Most of the fighting early Sunday was taking place in northern and eastern Gaza, in areas not far from the Israeli border. But at least five civilians were killed and many wounded on Sunday morning when Israeli shells or rockets landed in the market of Gaza City while people were stocking up on supplies.
The head of the Shin Bet, Israel's internal security service, claimed that Hamas has eased their demands for a cease-fire as a result of the pounding offensive.
Arab TV networks reported that two Israeli soldiers had been captured by Hamas, and the militant group issued a statement today saying that "two soldiers were kidnapped." However, the IDF said they were aware of no such report and were checking into it. They accused Hamas of engaging in "psychological warfare" against the Israeli people.
The Israeli government continued to stress that they have no intention of occupying Gaza:
Previously, Barak updated US Secretary of Defense Robert Gates on recent developments in the operation, in an overnight Saturday phone conversation.
Barak told Gates that "the operation will be extended as far as necessary, in order to end the Gaza-based hostile actions against Israel, and bring a fundamental change to the condition in the South."
In another phone conversation, Barak told British Foreign Secretary David Miliband that "we are following the situation on the northern border as well. We have no intention to enter a confrontation there."
Civilians have been caught in the middle between Hamas and Israel, and fighting in Gaza's packed city of 1.5 million leaves civilians even more exposed:
With booms from artillery and airstrikes keeping them awake, the 10 members of Lubna Karam's family spent the night huddled in the hallway of their Gaza City home.
Earlier strikes shattered the living room windows, letting cold air pour in. The Karams haven't had electricity for a week and have run out of cooking gas. The family, including three small children younger than four, eats cold, canned beans.
"It's war food," said Karam, 28. "What else can we do?"
As Israel's offensive against Hamas moves from pinpointed airstrikes to ground fighting and artillery shelling, Gaza's civilians are increasingly exposed. Some two dozen civilians were killed within hours after the start of Israel's ground invasion Saturday night.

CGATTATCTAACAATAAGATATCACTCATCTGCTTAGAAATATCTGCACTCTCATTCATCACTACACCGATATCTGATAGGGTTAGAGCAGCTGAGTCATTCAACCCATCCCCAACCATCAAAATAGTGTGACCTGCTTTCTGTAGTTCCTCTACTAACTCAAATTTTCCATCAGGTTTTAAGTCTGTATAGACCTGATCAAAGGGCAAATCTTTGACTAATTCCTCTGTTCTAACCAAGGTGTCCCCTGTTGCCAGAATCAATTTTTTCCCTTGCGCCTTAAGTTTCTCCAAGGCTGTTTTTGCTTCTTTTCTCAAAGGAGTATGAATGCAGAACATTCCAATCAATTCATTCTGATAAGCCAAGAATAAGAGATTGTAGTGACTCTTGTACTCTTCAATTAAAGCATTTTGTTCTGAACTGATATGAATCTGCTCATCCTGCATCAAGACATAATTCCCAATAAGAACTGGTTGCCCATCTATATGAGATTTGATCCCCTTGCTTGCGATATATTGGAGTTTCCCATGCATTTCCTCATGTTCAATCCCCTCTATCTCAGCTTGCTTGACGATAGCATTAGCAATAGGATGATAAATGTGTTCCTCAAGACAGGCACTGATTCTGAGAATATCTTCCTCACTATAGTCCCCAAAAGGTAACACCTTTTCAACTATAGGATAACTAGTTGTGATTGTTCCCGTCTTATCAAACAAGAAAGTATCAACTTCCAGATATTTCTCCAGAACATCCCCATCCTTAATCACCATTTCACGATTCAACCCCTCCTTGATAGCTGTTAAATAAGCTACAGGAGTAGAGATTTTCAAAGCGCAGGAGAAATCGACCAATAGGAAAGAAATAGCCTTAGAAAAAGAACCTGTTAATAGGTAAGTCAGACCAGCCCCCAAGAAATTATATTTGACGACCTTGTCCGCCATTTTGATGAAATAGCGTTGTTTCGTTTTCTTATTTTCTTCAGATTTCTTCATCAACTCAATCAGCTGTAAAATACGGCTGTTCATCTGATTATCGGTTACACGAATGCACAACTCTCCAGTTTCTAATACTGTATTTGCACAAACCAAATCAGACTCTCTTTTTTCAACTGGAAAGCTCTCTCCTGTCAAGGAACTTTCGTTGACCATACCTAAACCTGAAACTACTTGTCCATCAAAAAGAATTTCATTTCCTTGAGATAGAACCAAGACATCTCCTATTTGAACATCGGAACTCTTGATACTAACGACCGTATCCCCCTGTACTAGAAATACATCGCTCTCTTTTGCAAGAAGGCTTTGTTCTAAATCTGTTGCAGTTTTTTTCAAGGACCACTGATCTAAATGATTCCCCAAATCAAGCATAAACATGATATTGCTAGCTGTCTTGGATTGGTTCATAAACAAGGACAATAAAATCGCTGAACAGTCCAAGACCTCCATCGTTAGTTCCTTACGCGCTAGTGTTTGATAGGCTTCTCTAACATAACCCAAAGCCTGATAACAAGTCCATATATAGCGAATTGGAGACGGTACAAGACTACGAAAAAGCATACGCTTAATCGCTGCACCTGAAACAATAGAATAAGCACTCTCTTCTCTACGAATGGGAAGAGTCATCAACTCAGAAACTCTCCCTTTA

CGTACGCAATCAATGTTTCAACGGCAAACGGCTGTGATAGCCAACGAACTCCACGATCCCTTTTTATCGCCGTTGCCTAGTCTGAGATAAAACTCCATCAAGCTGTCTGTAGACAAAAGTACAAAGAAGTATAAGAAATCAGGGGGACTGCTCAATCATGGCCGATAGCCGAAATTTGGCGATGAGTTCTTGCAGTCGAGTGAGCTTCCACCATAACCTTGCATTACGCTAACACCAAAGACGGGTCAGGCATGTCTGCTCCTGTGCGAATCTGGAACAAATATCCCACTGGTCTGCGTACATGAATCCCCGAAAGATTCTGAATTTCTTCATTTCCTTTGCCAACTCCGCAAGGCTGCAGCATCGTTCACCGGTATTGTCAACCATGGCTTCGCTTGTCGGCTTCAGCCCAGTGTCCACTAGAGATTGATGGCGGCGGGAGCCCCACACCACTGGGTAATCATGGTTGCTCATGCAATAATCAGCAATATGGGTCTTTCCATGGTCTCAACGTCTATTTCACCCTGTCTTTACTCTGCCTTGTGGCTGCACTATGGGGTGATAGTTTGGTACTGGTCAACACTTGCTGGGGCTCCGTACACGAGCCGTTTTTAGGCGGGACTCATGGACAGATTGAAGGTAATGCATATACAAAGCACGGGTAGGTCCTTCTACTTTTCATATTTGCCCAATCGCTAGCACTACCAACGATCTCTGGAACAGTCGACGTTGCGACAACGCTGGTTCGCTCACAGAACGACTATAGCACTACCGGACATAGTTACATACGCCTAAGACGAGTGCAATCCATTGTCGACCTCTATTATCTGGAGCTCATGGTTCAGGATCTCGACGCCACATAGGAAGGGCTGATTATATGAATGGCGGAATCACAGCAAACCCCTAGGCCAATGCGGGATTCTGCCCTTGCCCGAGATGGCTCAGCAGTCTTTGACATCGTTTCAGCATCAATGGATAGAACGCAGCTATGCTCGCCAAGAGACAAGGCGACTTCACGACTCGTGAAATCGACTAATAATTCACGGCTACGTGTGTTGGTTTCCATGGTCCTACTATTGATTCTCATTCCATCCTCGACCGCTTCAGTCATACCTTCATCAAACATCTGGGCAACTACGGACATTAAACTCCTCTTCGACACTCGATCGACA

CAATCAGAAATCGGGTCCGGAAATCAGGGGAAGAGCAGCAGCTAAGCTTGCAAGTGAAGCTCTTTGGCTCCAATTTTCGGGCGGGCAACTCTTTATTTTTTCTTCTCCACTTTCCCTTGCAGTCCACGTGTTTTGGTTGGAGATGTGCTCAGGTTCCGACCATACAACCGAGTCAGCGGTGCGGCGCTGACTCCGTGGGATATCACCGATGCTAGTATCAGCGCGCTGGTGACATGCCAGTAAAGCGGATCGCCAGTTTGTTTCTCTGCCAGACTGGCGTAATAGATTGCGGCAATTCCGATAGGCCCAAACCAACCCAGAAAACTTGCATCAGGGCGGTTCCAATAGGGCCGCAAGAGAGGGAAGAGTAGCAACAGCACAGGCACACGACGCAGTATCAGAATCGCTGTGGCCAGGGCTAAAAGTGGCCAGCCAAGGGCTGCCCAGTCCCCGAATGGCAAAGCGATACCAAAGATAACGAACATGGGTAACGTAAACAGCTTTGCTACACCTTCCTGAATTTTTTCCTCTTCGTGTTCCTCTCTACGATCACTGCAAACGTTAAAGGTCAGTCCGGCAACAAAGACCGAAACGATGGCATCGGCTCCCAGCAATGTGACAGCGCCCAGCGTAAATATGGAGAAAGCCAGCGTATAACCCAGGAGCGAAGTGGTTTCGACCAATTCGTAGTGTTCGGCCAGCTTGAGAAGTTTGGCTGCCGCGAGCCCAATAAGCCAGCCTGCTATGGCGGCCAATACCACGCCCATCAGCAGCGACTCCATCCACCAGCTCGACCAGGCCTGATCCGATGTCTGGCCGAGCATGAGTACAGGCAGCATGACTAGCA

Israel says eight days of aerial bombardment, followed by the ground invasion, seek to undermine Hamas' ability to fire rockets at the Jewish state. So far, more than 500 Palestinians and four Israelis have been killed. Palestinian and U.N. officials say at least 100 Palestinian civilians are among the dead.
The ground offensives will put Israeli solders, Gaza militants and civilians in much closer quarters.
The guiding principle of Israel's ground invasion is to move in with full force and try to minimize Israeli casualties, Israeli military correspondent Alex Fishman wrote in the daily Yediot Ahronoth. "We'll pay the international price later for the collateral damage and the anticipated civilian casualties," Fishman said.
While Israeli said its airstrikes have targeted only Hamas installations and leaders, some of the bombs were so powerful that they destroyed or damaged adjacent houses.
***UPDATE*** 11:43PM New York City mayor Michael Bloomberg is heading to Israel to show his support, along with NYPD Commissioner Raymond Kelly and New York Rep. Gary Ackerman.
***UPDATE*** 11:40PM The U.S. has blocked a UN Security Council resolution calling for an immediate cease-fire in the Gaza strip:
The United States late Saturday blocked approval of a U.N. Security Council statement calling for an immediate cease-fire in the Gaza Strip and southern Israel and expressing concern at the escalation of violence between Israel and Hamas.
U.S. deputy ambassador Alejandro Wolff said the United States saw no prospect of Hamas abiding by last week's council call for an immediate end to the violence. Therefore, he said, a new statement at this time "would not be adhered to and would have no underpinning for success, would not do credit to the council."
France's U.N. Ambassador Jean-Maurice Ripert, the current council president, announced that there was no agreement among members on a statement. But he said there were "strong convergences" among the 15 members to express serious concern about the deteriorating situation in Gaza and the need for "an immediate, permanent and fully respected cease-fire."
***UPDATE*** 11:00PM The Washington Post has a good piece analyzing the the risks and benefits of Israel's invasion.
Haaretz, citing sources, says that Hezbollah has no interest opening a military front with Israel form Lebanon regardless of Israel's ground invasion of Gaza.
Arab nations called for the UN to declare an immediate cease-fire:
Arab nations demanded Saturday that the United Nations Security Council call for an immediate cease-fire following Israel's launch of a ground offensive in Gaza, a view echoed by Secretary-General Ban Ki-moon.
Libya circulated a draft statement to council members before emergency council consultations began expressing "serious concern at the escalation of the situation in Gaza" following Israel's ground assault and calling on Israel and Hamas "to stop immediately all military activities."
The 15-member council then met behind closed doors to discuss a proposed presidential statement that would also call for all parties to address the humanitarian and economic needs in Gaza, including by opening border crossings.
Council diplomats said the United States opposed the presidential statement because it was similar to a press statement issued by members after Israeli warplanes launched the offensive a week ago that was not heeded. Presidential statements become part of the council's official record but press statements are weaker and do not.
The five permanent council members -- the U.S., Britain, France, Russia and China -- along with Libya, the only Arab nation on the council, then met privately to discuss possibly issuing another press statement.